these materials was Sumerian, the earliest written language in Mesopotamia and one that has little if any connection to any other known language.

The history of the epic itself begins sometime before 1600 B.C., some eight centuries before Homer, when a Babylonian author (Mesopotamian tradition identifies a priest-exorcist named Sin-Ieqi-unninni) assembled free translations of the oral versions of some of these tales into a connected narrative. This new work was not simply a sequence of tales linked by the character of Gilgamesh but a conscious selection and recasting of the Sumerian materials into a new form. Some Gilgamesh tales were ignored, while elements from stories not associated with him in the Sumerian accounts were incorporated. This earliest version of the epic, which exists only in fragmentary form, continued to develop for the next few centuries. However, no comparable recasting of the poem was made. By the time of Assurbanipal (ruled 668-627 B.C.) the text was essentially stabilized.

Assurbanipal’s synthetic version–the Standard Version–was also the first discovered. It was written on twelve hardened clay tablets in Akkadian, a Semitic language like Hebrew and Arabic and one of the principal languages of Babylonia and Assyria. The first eleven of these tablets make up the story as printed here. The twelfth tells another story of Gilgamesh, “Gilgamesh and the Underworld,” and since it is unclear how it is to be incorporated into the preceding tablets, it is usually presented as a kind of appendix to the story.

The tablets of the Standard Version are poorly preserved at a number of points, most notably in the adventure in the Cedar Forest, and the translation relies heavily on the earlier, Old Babylonian version and fragments from a number of other versions.

The epic narrates the legendary deeds of Gilgamesh, king of Uruk, but it begins with a prologue that emphasizes not his adventures but the wisdom he acquired and the monuments he constructed at the end of his epic journey. It also tells us that Gilgamesh was endowed by his divine creators with extraordinary strength, courage, and beauty. He is more god than man. His father, however, is mortal, and that fact is decisive in shaping the narrative that follows. The prologue also suggests that Gilgamesh himself has written this account and left the tablets in the foundation of the city wall of Uruk for all to read.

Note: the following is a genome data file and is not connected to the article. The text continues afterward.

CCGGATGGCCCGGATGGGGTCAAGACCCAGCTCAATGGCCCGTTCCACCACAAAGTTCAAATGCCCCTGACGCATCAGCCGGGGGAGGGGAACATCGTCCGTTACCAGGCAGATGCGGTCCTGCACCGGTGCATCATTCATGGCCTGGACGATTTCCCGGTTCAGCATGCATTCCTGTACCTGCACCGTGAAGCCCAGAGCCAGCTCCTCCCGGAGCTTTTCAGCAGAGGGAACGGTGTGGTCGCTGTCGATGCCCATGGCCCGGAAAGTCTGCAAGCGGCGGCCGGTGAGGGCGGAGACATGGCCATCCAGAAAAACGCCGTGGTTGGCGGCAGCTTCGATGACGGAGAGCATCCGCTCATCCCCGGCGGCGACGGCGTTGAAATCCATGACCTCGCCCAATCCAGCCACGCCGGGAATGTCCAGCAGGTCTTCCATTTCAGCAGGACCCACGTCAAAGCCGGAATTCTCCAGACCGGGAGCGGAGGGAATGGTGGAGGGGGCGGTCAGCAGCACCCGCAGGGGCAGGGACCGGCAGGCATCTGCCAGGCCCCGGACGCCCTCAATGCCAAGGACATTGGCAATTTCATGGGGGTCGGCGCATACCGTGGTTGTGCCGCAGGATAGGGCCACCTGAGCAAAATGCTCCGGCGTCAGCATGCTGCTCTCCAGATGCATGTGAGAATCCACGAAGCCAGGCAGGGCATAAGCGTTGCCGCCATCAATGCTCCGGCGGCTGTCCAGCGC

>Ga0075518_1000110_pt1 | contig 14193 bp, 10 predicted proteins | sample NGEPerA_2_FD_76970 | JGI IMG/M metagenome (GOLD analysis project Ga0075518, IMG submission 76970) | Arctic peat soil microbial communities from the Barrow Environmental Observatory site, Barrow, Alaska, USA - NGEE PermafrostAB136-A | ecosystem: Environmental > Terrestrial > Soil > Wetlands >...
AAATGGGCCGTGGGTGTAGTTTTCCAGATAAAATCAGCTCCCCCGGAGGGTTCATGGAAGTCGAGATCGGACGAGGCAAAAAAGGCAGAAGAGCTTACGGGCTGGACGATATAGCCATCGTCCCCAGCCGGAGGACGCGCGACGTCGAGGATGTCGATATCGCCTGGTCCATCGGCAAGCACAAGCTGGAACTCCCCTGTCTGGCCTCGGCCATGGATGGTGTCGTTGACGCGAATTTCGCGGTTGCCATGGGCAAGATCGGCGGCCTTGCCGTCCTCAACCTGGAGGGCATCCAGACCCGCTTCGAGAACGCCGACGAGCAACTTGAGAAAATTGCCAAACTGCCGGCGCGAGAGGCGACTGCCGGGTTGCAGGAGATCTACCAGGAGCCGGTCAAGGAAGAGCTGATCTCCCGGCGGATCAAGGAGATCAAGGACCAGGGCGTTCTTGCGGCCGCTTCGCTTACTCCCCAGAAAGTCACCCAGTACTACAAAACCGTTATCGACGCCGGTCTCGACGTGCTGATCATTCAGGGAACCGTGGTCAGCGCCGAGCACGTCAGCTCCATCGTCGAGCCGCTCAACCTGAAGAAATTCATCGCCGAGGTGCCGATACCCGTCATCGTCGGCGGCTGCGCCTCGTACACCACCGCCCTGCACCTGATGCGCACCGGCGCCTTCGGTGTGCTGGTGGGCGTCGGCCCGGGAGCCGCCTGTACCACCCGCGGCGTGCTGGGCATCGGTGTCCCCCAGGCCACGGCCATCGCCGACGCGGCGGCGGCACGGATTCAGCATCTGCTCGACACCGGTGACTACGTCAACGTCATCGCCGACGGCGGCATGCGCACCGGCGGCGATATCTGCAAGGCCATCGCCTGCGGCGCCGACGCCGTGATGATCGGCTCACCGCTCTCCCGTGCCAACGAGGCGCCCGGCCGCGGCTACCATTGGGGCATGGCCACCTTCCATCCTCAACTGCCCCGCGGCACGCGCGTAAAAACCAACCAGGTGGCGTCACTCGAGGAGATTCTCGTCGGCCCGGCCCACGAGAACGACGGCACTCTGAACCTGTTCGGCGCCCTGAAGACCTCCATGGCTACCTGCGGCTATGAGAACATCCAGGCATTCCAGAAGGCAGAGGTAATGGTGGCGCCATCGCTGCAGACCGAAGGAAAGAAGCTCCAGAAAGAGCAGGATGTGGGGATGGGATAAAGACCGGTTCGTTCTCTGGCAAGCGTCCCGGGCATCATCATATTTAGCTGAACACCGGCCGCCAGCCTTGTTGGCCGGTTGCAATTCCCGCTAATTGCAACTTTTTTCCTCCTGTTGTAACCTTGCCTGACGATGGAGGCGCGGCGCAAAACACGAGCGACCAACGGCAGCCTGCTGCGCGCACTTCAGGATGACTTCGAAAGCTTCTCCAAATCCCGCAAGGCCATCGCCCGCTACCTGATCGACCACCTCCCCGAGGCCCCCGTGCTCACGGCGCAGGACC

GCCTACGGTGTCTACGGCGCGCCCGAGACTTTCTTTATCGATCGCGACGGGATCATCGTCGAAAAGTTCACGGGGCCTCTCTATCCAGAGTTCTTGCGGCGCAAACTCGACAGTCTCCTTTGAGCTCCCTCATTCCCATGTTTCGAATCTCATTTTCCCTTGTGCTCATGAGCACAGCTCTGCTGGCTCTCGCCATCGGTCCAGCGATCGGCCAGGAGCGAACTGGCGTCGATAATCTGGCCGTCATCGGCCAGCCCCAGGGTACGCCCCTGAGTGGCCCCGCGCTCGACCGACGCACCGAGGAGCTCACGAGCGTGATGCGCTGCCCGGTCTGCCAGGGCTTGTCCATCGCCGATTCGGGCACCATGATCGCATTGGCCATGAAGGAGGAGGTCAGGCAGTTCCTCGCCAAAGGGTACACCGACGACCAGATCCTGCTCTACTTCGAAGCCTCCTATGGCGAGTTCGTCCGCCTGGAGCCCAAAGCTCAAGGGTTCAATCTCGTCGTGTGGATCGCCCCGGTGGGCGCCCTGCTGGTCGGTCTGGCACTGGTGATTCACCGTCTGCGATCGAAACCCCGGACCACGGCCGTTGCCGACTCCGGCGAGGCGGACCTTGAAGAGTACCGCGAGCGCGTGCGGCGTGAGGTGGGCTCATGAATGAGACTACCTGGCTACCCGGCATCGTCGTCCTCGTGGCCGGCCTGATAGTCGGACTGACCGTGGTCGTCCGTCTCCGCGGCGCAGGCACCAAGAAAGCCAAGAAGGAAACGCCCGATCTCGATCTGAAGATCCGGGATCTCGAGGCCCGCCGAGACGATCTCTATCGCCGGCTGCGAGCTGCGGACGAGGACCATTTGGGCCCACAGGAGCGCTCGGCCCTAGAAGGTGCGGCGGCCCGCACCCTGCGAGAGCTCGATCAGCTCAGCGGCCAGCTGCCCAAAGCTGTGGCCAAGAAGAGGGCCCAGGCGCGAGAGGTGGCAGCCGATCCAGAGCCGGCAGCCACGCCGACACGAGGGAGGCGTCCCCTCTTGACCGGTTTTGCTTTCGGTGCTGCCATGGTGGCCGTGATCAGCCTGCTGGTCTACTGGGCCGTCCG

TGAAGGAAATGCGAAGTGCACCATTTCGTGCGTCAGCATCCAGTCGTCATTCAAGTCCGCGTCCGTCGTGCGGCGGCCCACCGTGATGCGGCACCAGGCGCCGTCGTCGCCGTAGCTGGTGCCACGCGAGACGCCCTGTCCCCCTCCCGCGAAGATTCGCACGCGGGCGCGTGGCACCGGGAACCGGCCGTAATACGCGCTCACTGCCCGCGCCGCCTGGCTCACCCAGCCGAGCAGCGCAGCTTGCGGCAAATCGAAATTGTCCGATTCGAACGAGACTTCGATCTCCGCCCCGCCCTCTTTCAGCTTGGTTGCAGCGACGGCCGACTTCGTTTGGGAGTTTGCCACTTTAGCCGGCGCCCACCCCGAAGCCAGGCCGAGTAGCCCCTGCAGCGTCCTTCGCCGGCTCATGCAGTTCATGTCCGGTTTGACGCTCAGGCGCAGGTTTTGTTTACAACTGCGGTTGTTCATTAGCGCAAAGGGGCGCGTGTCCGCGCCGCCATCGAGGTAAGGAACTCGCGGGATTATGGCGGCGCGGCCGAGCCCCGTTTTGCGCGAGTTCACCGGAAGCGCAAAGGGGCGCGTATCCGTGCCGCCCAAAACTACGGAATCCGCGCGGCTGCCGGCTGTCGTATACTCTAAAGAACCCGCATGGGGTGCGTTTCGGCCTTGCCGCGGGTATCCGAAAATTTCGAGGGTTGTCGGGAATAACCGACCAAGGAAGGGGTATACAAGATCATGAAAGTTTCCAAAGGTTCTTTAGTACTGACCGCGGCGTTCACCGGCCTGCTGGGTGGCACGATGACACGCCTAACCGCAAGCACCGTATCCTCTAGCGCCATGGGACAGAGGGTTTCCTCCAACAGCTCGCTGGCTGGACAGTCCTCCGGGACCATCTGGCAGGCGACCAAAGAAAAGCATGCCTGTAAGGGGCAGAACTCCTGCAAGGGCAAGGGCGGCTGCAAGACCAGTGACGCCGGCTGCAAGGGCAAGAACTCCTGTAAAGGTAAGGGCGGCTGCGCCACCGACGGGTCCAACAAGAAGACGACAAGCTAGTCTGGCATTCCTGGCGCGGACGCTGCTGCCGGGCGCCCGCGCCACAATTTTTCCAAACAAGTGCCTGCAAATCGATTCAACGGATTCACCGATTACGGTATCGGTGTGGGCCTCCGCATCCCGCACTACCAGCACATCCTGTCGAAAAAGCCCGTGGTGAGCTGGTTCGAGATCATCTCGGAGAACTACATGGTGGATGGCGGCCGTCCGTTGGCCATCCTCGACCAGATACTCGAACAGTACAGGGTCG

In our first view of him, Gilgamesh is the epitome of a bad ruler: arrogant, oppressive, and brutal. The people of Uruk complain of his oppression to the Sumerian gods, and the gods’ response is to create Enkidu as a foil or counterweight to Gilgamesh. Where the latter is a mixture of human and divine, Enkidu, who also appears godlike, is a blend of human and wild animal, with the animal predominating at first. He is raised by wild beasts, lives as they do (eating only uncooked food), and embodies the conflict between animal and human natures that is a recurrent theme in Mesopotamian literature and myth. When he becomes a kind of protector of the animals, breaking the hunters’ traps and filling in their pits, Enkidu poses a threat to the human community. This threat is neutralized by civilizing him. First a harlot (prostitute) seduces him across the line separating animal from human and educates him in the elements of human society. Then shepherds teach him to eat prepared food, wear clothing, and anoint himself as humans do. He is weakened somewhat by this transformation and estranged from his animal companions, but he is also glorified and made greater than he was. The prostitute leads him to Uruk and the confrontation with Gilgamesh for which the gods have created him. His coming has been announced to Gilgamesh in one of the many dreams that play such an important role in the poem. Although the two are bent on destroying each other at first, their encounter results, as it was meant to, in a deep bond of friendship. Each finds in the other the true companion he has sought. The consequence of their union is that their prodigious energies are directed outward toward heroic achievements.